Paul Taylor (engineer)

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L to R: Paul Taylor, Irene Taylor Brodsky, Sally Taylor, Crofton Diack and Geof Diack in May 2009. Irene Taylor Brodsky accepts a Peabody Award for her film Hear and Now.

Paul Taylor is an American engineer, a pioneer in development of telecommunications devices for the deaf (also known as TTYs).[1] He also enjoys a kind of celebrity status because of his central role in the award-winning documentary Hear and Now. The film by daughter Irene Taylor Brodsky chronicles the before and after experiences of her parents, Paul and Sally Taylor, both of whom underwent cochlear implant surgeries in their mid-60s after a lifetime of deafness.[2]


Taylor earned a bachelor’s degree in chemical engineering at Georgia Institute of Technology in 1962. He was awarded a master’s degree in operational research at Washington University in St. Louis, Missouri.


Taylor worked for 12 years in various engineering positions with McDonnell Douglas and Monsanto in St. Louis, Missouri. During the late 1960s, he combined Western Union teletypewriters with modems to create the first telecommunications devices for the deaf, known as TDDs or TTYs (teletypewriter). He distributed these early, non-portable devices to the homes of many in the Deaf community in St. Louis. He worked with others to establish a local telephone wake-up service. In the early 1970s, he created the nation’s first local telephone relay system for the deaf .[3]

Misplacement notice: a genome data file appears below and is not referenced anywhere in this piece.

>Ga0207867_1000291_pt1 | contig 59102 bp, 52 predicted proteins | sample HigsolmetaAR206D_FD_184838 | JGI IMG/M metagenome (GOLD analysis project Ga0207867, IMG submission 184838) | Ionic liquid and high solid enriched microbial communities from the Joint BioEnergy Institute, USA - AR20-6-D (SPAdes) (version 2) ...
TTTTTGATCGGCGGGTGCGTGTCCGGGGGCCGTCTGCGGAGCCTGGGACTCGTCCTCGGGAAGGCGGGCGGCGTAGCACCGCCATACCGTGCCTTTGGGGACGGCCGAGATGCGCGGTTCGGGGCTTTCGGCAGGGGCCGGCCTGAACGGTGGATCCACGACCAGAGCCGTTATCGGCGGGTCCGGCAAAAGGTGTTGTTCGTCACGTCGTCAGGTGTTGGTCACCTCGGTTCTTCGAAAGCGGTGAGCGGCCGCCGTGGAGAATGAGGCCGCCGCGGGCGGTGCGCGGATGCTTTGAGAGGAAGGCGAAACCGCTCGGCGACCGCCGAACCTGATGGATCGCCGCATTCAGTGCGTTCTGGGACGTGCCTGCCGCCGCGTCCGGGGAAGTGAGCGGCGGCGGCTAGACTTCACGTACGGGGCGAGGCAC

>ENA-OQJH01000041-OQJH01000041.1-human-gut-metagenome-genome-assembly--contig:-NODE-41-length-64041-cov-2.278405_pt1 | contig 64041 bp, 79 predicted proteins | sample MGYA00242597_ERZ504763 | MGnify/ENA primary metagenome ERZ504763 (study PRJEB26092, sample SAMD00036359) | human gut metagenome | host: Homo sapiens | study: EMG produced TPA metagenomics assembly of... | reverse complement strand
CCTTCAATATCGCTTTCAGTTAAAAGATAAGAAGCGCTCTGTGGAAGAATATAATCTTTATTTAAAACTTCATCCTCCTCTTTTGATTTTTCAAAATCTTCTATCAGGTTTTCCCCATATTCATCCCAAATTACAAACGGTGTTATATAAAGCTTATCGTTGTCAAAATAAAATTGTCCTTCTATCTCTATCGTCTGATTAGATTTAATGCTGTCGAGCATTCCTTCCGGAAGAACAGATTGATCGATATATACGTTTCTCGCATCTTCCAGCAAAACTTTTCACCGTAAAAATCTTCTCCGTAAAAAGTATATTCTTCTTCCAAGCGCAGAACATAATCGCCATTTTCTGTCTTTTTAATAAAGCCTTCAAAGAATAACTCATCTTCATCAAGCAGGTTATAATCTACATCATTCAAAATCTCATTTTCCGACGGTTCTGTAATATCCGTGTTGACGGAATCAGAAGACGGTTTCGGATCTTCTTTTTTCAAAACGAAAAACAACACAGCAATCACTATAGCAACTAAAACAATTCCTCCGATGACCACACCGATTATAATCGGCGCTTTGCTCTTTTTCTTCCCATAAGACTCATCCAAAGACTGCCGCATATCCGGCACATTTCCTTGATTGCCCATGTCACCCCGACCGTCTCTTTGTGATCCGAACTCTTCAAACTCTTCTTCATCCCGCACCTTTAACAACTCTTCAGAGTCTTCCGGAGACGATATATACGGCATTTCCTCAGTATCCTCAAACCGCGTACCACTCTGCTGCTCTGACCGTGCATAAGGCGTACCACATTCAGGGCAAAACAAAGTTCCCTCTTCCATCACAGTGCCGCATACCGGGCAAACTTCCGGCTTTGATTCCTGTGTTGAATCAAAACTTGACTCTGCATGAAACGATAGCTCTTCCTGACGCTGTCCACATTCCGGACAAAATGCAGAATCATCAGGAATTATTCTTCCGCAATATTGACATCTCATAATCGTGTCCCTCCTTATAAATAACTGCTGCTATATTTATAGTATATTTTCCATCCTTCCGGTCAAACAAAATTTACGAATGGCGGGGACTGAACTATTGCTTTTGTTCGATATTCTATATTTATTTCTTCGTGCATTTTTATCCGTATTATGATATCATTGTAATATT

In 1975, Taylor was named chair of the Engineering Support Team at the National Technical Institute for the Deaf (NTID) at the Rochester Institute of Technology (RIT) in New York. He would remain at NTID/RIT for the next 30 years. When he retired, he had become a professor of computer technology.[3]

In the late 1970s and early 1980s, he worked with others in New York to create one of the nation’s first statewide relay services. This service was funded by long distance telephone companies.[3]

Taylor helped write regulations for the Federal Communications Commission (FCC) in the process of implementing statewide telephone relay systems which were required by the Americans with Disabilities Act of 1990 (ADA).[3]

Hear and Now[edit]

In 2007, Paul and Sally Taylor were the subjects of an award-winning documentary film, Hear and Now. When the deaf couple were in their mid-60s, they decided to undergo cochlear implant surgery which could enable each to hear sounds for the first time; and their filmmaker daughter, Irene Taylor Brodsky, chronicled their experiences.[1] Hear and Now was recognized with awards at the Heartland and Sundance Film Festivals in 2007; and the work was honored with a Peabody Award in 2008.[4]

Writing in Variety, Peter Deburge assessed the film as "more "Oprah" than "Frontline,"[5] which suggests that those who see the film learn about a man and a father and a husband who also happens to have done something noteworthy in his working career as an engineer.

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